Cooking With Goya

This weekend I cooked with goya(bitter melon) for the first time, and it turned out awesome! I first tried goya in Okinawa as a component in a chop suey-like dish, and made it with the help of a friend. After you try this dish, you might grow to love the bumpy-cucumber-like hunk of bitterness.
Goya Champura
1 goya, cored and sliced thin into half-rings
1 onion, cut into (half) rings
a few cloves of garlic, minced
one half a loaf of SPAM, chopped into thin slices
one block of firm tofu, cubed
four eggs, scrambled
one teaspoon of sesame oil
one teaspoon of olive oil
two heaping tablespoons of miso paste
one tablespoon of toubanjan (red chili paste)
Fry the goya, onions, and SPAM in the oil on high heat, until the onions become translucent and then add the garlic along with the miso and toubanjan and cook for a few more minutes. Add in the tofu and the eggs with some salt and pepper and cook until the eggs are done.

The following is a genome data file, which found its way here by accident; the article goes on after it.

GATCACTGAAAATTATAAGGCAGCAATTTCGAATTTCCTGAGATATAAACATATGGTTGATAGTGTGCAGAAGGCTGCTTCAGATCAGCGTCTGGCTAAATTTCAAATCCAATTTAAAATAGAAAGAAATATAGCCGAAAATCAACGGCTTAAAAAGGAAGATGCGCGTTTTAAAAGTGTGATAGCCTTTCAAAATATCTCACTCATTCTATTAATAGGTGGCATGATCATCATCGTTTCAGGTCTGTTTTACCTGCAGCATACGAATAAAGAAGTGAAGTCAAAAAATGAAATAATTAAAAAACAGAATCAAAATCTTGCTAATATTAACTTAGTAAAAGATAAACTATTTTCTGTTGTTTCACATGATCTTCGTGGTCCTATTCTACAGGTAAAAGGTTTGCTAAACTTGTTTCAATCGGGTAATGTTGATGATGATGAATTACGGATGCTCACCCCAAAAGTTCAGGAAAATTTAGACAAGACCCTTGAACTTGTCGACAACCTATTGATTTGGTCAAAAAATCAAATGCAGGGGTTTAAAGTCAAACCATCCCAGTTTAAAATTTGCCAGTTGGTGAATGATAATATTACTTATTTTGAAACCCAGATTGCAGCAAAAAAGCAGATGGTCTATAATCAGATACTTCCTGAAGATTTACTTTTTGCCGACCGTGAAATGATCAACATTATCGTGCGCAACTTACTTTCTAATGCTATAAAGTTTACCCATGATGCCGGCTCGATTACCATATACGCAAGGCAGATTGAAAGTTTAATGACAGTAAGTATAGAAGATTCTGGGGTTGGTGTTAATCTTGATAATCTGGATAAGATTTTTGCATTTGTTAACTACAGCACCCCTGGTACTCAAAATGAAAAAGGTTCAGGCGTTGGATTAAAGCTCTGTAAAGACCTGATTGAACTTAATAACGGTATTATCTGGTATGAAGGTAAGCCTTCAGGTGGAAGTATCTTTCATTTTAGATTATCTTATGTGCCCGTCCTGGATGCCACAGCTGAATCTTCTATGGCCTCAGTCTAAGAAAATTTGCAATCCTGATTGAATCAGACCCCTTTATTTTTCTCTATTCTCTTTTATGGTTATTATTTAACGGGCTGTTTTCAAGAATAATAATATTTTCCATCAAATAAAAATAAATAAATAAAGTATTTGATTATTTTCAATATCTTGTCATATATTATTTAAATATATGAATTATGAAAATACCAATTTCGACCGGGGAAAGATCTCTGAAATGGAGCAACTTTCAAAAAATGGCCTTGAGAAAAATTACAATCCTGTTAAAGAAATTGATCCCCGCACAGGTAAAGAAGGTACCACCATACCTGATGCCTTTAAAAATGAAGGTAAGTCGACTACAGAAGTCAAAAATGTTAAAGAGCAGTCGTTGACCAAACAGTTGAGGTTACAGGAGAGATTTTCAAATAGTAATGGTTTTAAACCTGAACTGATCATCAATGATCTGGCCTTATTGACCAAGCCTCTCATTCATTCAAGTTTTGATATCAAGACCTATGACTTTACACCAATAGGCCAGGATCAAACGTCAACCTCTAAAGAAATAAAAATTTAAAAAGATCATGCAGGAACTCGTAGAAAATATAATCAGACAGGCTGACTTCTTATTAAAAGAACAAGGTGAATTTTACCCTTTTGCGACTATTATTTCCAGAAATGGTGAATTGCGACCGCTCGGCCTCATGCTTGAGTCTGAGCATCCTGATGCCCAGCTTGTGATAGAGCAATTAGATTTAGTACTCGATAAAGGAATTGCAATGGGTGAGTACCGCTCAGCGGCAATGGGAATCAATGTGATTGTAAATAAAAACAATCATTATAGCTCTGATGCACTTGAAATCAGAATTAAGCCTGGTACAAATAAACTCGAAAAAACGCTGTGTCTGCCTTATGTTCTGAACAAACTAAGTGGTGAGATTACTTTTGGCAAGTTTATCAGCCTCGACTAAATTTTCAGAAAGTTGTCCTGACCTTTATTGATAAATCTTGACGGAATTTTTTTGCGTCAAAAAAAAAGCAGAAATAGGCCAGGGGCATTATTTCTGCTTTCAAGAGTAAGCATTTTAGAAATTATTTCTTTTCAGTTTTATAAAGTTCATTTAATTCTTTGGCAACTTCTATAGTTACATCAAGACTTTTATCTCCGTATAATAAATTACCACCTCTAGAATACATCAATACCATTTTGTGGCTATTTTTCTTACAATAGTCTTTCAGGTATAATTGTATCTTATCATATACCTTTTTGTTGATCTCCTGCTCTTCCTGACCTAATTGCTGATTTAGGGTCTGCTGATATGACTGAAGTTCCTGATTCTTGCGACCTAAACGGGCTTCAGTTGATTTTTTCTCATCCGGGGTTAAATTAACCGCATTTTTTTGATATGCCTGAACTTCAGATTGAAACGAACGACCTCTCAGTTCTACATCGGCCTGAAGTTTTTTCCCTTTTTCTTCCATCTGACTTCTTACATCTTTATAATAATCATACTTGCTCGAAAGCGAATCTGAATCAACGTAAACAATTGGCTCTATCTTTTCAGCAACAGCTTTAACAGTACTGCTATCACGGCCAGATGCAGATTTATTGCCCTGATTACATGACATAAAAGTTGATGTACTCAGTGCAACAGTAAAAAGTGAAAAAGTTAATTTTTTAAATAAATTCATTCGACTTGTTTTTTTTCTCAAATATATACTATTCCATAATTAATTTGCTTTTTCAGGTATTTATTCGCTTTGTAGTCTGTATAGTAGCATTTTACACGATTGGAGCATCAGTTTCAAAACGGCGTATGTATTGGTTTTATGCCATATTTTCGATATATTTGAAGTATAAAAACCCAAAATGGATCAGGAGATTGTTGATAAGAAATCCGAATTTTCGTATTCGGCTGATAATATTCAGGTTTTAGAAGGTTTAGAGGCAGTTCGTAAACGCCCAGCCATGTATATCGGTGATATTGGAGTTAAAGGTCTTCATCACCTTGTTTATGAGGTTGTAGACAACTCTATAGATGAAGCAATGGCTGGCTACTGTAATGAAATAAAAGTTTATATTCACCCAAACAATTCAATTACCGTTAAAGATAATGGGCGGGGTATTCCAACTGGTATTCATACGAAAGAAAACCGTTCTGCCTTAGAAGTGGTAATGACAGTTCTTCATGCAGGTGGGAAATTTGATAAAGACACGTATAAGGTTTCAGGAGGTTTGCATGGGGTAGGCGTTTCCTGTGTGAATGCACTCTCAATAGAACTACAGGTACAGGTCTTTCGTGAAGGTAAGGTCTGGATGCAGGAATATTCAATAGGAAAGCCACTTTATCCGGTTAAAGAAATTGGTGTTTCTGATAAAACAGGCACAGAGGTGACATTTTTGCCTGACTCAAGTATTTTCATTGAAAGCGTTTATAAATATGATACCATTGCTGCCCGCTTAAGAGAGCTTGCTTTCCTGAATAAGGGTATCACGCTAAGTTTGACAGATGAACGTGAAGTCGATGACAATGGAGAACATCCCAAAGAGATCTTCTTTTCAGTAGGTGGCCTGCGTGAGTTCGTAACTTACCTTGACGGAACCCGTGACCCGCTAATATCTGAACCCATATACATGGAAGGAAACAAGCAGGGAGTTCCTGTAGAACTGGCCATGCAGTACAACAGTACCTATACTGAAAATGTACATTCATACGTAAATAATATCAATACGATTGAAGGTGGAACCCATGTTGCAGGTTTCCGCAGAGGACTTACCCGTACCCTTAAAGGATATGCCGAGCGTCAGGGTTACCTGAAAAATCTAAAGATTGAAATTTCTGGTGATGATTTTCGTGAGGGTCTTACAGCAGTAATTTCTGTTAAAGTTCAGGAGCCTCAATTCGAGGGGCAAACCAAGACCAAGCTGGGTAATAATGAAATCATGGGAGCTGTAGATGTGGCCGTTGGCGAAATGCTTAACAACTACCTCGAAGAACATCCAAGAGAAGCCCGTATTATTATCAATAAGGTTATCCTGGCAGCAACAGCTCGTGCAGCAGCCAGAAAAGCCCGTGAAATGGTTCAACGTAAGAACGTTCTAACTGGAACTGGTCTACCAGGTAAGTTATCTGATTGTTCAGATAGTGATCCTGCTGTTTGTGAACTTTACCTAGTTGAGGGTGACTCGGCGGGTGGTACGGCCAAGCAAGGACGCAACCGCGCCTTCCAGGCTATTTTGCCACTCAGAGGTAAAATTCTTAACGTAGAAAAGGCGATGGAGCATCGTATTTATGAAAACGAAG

This dish shows off the versatility of spam, in its ability to tame a food as bitter as goya. Like it or hate it, but above all, respect the SPAM.
Due to the high sodium content of SPAM, I suggest going light on the salt. If you want to get seriously Okinawan, then you should eat this with a slowly stewed pig’s foot (this is so f*cking delicious that all negative connotations of pig’s feet will disappear once you eat it), grilled lobster and steak, a small, deep-fried red snapper without its filets (basically the head, bones, and tail), and some awamori, aged 20 years (100% kusu, of course!).
For more info on goya, and another goya champura recipe, check this page. Mmmmm… Goya Beer…

One thought on “Cooking With Goya”

  1. I was scrunching up my face at the thought of bitter melon since I’ve only had really awful, nasty dishes. Spam is the saviour, once again, of a completely weird veggie which looks exactly like it tastes…..and turns out to be good for you, in the “it tastes so bad it must be good for you” way! congratulations!

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